# quantum mechanics from disretized classical mechanics

Suppose you have a simple 1D harmonic oscillator given by the Lagrangian, say, $$L(x,\dot x) = \dot x^2 - \frac{1}{10}x^2.$$

Semi-discretizations of the Euler-Lagrange equations, where spatial variables are treated as continuous and time is discretized into finite-sized steps, is extremely well studied and forms the basis of scientific computing. I was playing around with purely discrete formulations of Hamilton's principle: where $x$ also is allowed to attain only values on the integers.

In this setting a trajectory $\gamma$ is described by a sequence of $\{x_0, x_1, \ldots, x_T\}\in\mathbb{Z}^T$ and the action can be discretized as $$S(\gamma) = \sum_{i=1}^{T-1}\left[(x_{i+1}-x_i)^2 - \frac{x_{i+1}^2}{10}\right].$$

Now Hamilton's principle would look like the following: a trajectory $\gamma$ is physical if $$S(\{x_0, \ldots, x_i, \ldots, x_T\}) \leq S(\{x_0, \ldots, x_i\pm 1, \ldots, x_T\})\quad \forall i\in \{1,\ldots,T-1\},$$ i.e, if you cannot improve the action of the trajectory by moving any position along the trajectory to either of its neighbors on $\mathbb{Z}$.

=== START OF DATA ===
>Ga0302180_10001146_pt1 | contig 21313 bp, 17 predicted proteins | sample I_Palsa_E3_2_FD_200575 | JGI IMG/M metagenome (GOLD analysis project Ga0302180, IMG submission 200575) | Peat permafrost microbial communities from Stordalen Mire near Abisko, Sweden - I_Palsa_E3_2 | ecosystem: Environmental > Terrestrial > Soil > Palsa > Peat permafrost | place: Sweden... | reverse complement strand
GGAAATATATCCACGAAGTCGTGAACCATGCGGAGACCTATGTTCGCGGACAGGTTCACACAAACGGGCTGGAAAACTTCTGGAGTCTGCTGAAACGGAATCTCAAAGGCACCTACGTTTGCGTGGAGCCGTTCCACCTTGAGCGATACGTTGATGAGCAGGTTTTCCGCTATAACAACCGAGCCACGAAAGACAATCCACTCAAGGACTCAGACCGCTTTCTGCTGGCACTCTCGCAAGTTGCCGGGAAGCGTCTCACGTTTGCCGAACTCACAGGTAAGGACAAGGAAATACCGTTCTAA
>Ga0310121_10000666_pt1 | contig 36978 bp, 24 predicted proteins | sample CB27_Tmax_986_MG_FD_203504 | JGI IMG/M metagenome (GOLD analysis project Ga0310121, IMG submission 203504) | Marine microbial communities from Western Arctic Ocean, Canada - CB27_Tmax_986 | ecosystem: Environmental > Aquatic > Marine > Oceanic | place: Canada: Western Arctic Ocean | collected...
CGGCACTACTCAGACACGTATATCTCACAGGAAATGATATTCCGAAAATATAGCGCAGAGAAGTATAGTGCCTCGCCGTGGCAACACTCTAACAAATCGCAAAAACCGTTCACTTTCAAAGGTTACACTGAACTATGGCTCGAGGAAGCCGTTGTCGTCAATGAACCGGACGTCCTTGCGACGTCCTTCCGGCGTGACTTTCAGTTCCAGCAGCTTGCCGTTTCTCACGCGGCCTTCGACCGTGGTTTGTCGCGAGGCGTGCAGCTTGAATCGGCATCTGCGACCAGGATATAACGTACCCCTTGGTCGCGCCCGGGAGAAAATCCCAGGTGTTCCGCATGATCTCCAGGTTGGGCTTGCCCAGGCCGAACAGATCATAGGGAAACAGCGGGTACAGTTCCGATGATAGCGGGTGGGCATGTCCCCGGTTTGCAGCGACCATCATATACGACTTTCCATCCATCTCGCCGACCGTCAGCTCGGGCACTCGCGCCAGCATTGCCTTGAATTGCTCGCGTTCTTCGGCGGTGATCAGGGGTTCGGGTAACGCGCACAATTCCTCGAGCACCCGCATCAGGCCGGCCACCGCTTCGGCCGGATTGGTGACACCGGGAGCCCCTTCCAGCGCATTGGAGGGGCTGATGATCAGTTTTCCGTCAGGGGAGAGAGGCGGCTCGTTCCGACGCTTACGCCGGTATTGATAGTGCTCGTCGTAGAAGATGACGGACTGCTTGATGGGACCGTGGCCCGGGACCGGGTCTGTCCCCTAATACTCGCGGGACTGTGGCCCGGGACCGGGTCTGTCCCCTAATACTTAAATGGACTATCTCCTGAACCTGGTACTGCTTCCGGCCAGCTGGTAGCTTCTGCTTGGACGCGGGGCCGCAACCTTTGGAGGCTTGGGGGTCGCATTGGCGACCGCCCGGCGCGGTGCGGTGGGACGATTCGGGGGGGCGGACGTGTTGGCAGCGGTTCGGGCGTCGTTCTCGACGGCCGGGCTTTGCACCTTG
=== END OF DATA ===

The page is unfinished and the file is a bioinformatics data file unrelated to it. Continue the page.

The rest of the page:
Euler-Lagrange equations don't really exist since nothing in sight is differentiable, but one can still turn the above boundary-value problem into an initial value problem by declaring the physical continuation of the trajectory $\{x_0, \ldots, x_i\}$ to be the point $x_{i+1}$ so that the augmented trajectory $\{x_0, \ldots, x_{i+1}\}$ still satisfies Hamilton's principle.

There may be multiple such $x_{i+1}$. In that case, we choose one valid $x_{i+1}$ uniformly at random.

If I simulate this process for the harmonic oscillator (with the initial conditions $x_0=x_1=-100$) I get the following, showing the PDF of $x$ animating over time:

movie

This doesn't quite look like time evolution of Schroedinger's equation, but it's certainly suggestive.

Is there some way to formalize all of this? Can quantum mechanics be formulated as arising from discretization of classic mechanics onto a lattice?